Slate:

Most everyday objects — like the key, or the book, or the phone—evolve over time in incremental ways, and the 20th century in particular revolutionized, streamlined, or technologized the vast majority of the things you hold in your hand over the course of an average day. But if you could step into an office in 1895—walking past horse-drawn buses and rows of wooden telephone switchboard cabinets—you might find a perfectly recognizable, shiny silver paper clip sitting on a desk. What was then a brand-new technology is now, well over a century later, likely to be in the same place, ready to perform the same tasks. Why did the paper clip find its form so quickly, and why has it stuck with us for so long?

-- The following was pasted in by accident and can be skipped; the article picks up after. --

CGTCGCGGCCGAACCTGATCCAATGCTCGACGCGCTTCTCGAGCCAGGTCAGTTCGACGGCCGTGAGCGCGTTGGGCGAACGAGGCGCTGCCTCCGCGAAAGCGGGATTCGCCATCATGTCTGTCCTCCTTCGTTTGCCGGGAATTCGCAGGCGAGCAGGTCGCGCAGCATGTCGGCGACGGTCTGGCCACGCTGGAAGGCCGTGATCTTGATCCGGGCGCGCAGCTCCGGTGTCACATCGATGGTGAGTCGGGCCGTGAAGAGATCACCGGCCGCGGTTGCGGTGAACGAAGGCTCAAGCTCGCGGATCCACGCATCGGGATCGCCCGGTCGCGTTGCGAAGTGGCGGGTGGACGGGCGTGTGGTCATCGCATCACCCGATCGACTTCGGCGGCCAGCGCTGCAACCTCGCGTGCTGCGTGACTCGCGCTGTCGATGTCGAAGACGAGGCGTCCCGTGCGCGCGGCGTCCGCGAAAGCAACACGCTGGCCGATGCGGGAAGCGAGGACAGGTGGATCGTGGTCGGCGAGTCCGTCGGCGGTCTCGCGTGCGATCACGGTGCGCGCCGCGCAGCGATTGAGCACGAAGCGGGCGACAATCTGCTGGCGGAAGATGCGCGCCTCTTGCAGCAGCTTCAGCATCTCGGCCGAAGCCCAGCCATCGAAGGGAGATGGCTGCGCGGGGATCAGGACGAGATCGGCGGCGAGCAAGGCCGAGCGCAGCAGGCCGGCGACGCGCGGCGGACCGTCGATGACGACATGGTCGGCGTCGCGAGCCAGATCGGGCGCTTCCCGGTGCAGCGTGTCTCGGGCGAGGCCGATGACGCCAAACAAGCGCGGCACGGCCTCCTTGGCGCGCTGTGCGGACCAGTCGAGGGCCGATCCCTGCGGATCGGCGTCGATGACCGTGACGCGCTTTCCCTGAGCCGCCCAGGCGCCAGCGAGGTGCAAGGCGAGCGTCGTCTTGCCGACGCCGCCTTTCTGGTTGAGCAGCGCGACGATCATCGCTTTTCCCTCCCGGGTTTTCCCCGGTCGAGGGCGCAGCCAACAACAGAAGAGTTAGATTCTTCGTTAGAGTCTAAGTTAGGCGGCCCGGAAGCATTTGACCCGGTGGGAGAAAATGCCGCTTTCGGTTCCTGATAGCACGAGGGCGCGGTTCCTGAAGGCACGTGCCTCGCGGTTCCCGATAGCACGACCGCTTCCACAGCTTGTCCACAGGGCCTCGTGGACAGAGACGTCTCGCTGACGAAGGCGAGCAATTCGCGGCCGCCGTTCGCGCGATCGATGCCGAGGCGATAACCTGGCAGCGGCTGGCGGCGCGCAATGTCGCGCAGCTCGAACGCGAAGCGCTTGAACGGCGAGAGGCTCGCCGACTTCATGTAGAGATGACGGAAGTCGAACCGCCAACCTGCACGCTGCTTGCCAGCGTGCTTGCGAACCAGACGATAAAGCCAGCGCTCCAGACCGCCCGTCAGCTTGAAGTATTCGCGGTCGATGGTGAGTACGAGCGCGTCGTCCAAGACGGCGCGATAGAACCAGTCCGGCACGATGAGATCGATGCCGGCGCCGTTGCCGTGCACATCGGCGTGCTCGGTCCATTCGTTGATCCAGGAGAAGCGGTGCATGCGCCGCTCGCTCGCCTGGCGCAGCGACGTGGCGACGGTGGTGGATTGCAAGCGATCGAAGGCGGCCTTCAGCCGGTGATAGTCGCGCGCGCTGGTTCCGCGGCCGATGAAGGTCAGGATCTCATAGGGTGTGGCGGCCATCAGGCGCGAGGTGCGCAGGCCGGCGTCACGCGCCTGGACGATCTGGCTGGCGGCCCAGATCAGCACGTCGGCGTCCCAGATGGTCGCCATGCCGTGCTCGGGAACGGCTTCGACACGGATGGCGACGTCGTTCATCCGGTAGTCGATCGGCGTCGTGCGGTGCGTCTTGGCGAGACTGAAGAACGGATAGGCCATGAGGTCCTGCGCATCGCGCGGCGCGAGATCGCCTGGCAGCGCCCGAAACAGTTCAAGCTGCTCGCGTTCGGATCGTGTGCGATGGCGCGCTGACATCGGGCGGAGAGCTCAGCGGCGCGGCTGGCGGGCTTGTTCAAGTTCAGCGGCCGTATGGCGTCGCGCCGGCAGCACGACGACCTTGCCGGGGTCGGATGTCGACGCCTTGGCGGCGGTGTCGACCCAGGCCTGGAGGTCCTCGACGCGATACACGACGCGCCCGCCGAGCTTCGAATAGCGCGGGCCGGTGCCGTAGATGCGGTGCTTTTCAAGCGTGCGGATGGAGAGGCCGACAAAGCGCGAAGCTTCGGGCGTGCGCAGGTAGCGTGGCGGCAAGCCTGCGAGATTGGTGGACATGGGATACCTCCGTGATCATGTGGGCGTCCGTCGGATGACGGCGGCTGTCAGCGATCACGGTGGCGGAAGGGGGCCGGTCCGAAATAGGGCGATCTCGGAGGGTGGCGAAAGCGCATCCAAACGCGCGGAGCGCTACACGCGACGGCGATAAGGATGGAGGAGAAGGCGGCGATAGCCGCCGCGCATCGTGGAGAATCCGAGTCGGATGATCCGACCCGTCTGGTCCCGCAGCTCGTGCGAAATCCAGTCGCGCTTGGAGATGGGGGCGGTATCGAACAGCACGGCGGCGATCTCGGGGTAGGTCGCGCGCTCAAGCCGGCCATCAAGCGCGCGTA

My favorite book about the paperclip and all kinds of other everyday items is The Evolution of Useful Things: How Everyday Artifacts-From Forks and Pins to Paper Clips and Zippers-Came to be as They are. I have a copy of the bookshelf next to me right now!

Photo by Fotana/ShutterStock.

Originally posted by Dane Carlson on March 12, 2014 in Inventions.

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